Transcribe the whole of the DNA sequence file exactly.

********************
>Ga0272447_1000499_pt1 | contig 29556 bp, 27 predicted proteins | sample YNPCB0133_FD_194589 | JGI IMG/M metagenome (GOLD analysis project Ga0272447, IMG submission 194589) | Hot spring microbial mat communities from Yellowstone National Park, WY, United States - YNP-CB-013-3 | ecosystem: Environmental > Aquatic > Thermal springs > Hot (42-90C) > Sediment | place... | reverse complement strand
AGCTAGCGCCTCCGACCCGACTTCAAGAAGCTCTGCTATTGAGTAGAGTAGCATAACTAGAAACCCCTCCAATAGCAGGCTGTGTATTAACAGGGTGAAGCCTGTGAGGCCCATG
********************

>Ga0272447_1000499_pt1 | contig 29556 bp, 27 predicted proteins | sample YNPCB0133_FD_194589 | JGI IMG/M metagenome (GOLD analysis project Ga0272447, IMG submission 194589) | Hot spring microbial mat communities from Yellowstone National Park, WY, United States - YNP-CB-013-3 | ecosystem: Environmental > Aquatic > Thermal springs > Hot (42-90C) > Sediment | place... | reverse complement strand
AGCTAGCGCCTCCGACCCGACTTCAAGAAGCTCTGCTATTGAGTAGAGTAGCATAACTAGAAACCCCTCCAATAGCAGGCTGTGTATTAACAGGGTGAAGCCTGTGAGGCCCATG